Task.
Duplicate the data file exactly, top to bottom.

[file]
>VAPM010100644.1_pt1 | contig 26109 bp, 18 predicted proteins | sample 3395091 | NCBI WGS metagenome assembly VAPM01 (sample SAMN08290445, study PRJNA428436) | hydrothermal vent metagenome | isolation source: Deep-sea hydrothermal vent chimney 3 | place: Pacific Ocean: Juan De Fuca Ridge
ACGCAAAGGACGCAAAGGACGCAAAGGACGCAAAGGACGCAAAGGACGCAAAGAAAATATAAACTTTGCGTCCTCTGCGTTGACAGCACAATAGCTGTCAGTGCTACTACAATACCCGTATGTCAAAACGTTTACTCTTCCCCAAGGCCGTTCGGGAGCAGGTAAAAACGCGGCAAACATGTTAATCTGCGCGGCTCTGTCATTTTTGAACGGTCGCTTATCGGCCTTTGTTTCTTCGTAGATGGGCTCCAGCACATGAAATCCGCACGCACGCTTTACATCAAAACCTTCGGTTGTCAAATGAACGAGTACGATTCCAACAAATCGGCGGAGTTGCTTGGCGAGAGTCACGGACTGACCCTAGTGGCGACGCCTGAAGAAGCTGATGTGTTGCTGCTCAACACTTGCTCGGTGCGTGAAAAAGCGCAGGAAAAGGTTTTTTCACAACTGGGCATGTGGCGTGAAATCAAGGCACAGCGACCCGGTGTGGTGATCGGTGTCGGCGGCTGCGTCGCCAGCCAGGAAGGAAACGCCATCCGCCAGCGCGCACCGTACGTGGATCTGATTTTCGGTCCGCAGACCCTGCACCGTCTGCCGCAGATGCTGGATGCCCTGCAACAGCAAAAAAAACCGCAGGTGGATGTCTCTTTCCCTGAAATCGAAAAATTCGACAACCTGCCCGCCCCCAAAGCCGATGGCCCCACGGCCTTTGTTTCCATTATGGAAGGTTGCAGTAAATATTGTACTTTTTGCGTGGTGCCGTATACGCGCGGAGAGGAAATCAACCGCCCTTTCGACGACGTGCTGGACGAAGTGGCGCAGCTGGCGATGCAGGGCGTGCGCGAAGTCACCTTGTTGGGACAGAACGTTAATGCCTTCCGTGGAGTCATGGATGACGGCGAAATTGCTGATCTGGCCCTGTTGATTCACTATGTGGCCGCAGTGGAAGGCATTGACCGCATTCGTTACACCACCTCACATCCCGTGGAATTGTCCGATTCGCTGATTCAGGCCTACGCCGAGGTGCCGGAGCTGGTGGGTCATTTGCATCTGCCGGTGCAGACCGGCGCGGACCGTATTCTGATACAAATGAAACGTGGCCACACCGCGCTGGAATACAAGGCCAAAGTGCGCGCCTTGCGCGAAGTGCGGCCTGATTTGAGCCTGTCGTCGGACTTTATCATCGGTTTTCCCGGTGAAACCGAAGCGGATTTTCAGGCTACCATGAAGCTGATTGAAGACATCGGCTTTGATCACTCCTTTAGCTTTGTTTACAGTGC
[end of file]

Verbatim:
>VAPM010100644.1_pt1 | contig 26109 bp, 18 predicted proteins | sample 3395091 | NCBI WGS metagenome assembly VAPM01 (sample SAMN08290445, study PRJNA428436) | hydrothermal vent metagenome | isolation source: Deep-sea hydrothermal vent chimney 3 | place: Pacific Ocean: Juan De Fuca Ridge
ACGCAAAGGACGCAAAGGACGCAAAGGACGCAAAGGACGCAAAGGACGCAAAGAAAATATAAACTTTGCGTCCTCTGCGTTGACAGCACAATAGCTGTCAGTGCTACTACAATACCCGTATGTCAAAACGTTTACTCTTCCCCAAGGCCGTTCGGGAGCAGGTAAAAACGCGGCAAACATGTTAATCTGCGCGGCTCTGTCATTTTTGAACGGTCGCTTATCGGCCTTTGTTTCTTCGTAGATGGGCTCCAGCACATGAAATCCGCACGCACGCTTTACATCAAAACCTTCGGTTGTCAAATGAACGAGTACGATTCCAACAAATCGGCGGAGTTGCTTGGCGAGAGTCACGGACTGACCCTAGTGGCGACGCCTGAAGAAGCTGATGTGTTGCTGCTCAACACTTGCTCGGTGCGTGAAAAAGCGCAGGAAAAGGTTTTTTCACAACTGGGCATGTGGCGTGAAATCAAGGCACAGCGACCCGGTGTGGTGATCGGTGTCGGCGGCTGCGTCGCCAGCCAGGAAGGAAACGCCATCCGCCAGCGCGCACCGTACGTGGATCTGATTTTCGGTCCGCAGACCCTGCACCGTCTGCCGCAGATGCTGGATGCCCTGCAACAGCAAAAAAAACCGCAGGTGGATGTCTCTTTCCCTGAAATCGAAAAATTCGACAACCTGCCCGCCCCCAAAGCCGATGGCCCCACGGCCTTTGTTTCCATTATGGAAGGTTGCAGTAAATATTGTACTTTTTGCGTGGTGCCGTATACGCGCGGAGAGGAAATCAACCGCCCTTTCGACGACGTGCTGGACGAAGTGGCGCAGCTGGCGATGCAGGGCGTGCGCGAAGTCACCTTGTTGGGACAGAACGTTAATGCCTTCCGTGGAGTCATGGATGACGGCGAAATTGCTGATCTGGCCCTGTTGATTCACTATGTGGCCGCAGTGGAAGGCATTGACCGCATTCGTTACACCACCTCACATCCCGTGGAATTGTCCGATTCGCTGATTCAGGCCTACGCCGAGGTGCCGGAGCTGGTGGGTCATTTGCATCTGCCGGTGCAGACCGGCGCGGACCGTATTCTGATACAAATGAAACGTGGCCACACCGCGCTGGAATACAAGGCCAAAGTGCGCGCCTTGCGCGAAGTGCGGCCTGATTTGAGCCTGTCGTCGGACTTTATCATCGGTTTTCCCGGTGAAACCGAAGCGGATTTTCAGGCTACCATGAAGCTGATTGAAGACATCGGCTTTGATCACTCCTTTAGCTTTGTTTACAGTGC